UNICEF ran into a bit of controversy this week with the release of a report suggesting that there’s no evidence that children are harmed by exposure to pornography. The Center for Family and Human Rights sounded the alarm on this one, noting that UNICEF based its report on an EU study that showed 39 percent of Spanish children were happy after seeing pornography:

The 2020 EU Kids Online study compared survey findings from 19 European countries and found that in most countries, most children who saw sexual images online were neither upset nor happy (ranging from 27 percent in Switzerland to 72 percent in Lithuania); between 10 percent and 4 percent were fairly or very upset; and between 3 percent of children (in Estonia) and 39 percent (in Spain) reported feeling happy after seeing such images.

We don’t want to know how they conducted that study.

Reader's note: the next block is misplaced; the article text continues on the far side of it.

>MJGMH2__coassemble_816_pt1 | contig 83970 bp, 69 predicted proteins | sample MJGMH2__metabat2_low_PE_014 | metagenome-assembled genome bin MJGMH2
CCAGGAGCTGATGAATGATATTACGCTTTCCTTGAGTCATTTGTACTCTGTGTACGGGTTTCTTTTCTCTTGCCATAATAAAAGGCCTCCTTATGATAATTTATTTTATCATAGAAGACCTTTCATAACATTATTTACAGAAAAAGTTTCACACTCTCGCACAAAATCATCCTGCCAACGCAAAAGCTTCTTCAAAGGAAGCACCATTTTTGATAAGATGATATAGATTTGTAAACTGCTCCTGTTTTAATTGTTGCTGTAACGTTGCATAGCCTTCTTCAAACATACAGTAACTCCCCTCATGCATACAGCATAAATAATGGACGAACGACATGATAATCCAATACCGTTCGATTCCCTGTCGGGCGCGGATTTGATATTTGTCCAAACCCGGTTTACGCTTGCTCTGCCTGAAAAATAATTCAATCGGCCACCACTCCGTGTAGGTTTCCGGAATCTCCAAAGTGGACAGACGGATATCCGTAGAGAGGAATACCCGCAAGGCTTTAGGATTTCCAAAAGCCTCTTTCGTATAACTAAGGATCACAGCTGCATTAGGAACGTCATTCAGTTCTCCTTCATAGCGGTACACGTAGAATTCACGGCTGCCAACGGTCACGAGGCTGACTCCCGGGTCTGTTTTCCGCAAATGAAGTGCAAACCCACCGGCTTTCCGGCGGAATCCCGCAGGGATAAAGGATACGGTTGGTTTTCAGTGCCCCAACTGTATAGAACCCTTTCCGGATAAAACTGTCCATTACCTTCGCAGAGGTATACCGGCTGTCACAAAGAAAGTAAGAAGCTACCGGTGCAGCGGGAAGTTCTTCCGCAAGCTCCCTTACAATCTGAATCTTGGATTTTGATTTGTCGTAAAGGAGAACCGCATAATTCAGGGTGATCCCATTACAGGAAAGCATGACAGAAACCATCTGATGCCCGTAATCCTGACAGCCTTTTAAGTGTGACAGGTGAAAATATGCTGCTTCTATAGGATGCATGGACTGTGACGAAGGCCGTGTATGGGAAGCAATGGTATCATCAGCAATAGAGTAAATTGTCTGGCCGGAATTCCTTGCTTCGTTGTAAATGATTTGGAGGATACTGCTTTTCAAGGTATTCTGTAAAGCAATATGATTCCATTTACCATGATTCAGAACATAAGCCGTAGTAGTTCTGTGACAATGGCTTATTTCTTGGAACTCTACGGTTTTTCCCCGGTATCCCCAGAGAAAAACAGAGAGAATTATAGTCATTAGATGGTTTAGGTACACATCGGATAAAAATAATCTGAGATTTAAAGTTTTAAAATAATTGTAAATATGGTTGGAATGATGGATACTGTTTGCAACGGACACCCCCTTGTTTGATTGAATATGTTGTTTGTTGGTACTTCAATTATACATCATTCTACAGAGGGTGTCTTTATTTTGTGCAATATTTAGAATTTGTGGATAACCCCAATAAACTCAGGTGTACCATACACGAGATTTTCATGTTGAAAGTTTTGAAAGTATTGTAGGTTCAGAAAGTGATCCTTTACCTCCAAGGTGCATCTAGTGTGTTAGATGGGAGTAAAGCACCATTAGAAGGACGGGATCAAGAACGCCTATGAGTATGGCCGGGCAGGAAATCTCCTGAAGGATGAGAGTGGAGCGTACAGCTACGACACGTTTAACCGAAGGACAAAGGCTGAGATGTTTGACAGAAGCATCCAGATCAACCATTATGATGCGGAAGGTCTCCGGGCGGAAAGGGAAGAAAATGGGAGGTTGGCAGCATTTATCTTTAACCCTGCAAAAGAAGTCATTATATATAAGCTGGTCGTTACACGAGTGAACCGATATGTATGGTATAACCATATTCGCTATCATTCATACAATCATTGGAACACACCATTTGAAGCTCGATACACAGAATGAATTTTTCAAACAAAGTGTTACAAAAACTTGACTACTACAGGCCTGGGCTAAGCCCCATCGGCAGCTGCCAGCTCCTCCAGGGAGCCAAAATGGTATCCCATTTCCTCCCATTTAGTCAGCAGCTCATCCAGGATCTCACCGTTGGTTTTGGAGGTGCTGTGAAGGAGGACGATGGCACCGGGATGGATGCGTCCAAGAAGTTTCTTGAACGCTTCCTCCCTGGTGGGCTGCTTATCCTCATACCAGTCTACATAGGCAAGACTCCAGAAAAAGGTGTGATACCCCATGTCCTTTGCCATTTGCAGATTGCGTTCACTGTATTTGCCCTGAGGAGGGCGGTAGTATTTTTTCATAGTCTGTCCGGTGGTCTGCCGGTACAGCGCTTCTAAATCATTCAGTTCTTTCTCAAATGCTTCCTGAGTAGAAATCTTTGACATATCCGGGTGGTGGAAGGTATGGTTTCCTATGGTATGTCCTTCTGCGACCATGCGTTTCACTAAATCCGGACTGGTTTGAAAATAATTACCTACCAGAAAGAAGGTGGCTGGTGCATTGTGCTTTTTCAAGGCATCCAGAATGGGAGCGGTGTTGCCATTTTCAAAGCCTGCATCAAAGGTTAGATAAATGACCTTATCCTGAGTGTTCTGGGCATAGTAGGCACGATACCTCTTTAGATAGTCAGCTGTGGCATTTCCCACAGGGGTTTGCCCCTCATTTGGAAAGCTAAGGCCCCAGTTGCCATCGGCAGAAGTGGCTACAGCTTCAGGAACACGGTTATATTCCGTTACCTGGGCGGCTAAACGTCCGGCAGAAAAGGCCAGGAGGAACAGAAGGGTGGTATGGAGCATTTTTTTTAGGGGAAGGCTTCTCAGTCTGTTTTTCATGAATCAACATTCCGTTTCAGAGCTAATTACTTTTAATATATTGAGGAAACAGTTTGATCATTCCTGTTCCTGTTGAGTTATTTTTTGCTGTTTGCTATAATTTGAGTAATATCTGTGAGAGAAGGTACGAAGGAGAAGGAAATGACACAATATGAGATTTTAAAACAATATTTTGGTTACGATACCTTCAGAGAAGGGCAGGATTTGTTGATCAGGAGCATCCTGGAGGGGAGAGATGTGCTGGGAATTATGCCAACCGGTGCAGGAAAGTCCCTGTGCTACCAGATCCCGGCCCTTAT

The section on pornography was part of a discussion paper titled, “Digital Age Assurance Tools and Children’s Rights Online across the Globe,” which does seem to have children’s interests at heart.

It does:

UNICEF says any efforts to block children from accessing pornography online might infringe on their human rights. UNICEF bases this claim on an expansive interpretation of the International Covenant on Civil and Political Rights.

UNICEF also claims that asking for age-verification to access pornography online may deny children access to what it calls “vital sexuality education.” It should be noted that critics charge “comprehensive sexuality education” is pornographic and harmful to children.

The Center for Family and Human Rights, which reported on the initial report, says UNICEF took it down from its website and then republished a “carefully edited” version.

The UNICEF report admits that some research demonstrates that access to pornography at a young age is linked with certain “negative outcomes” but that “evidence suggests that children’s exposure to a certain degree of risk … helps them to build resilience.”

The report implies that determining what is harmful to children requires carefully balancing their right “to be protected online from sexual exploitation and abuse and from violence” against “their rights to privacy, freedom of expression … and access to information.”

Alex Jones was right?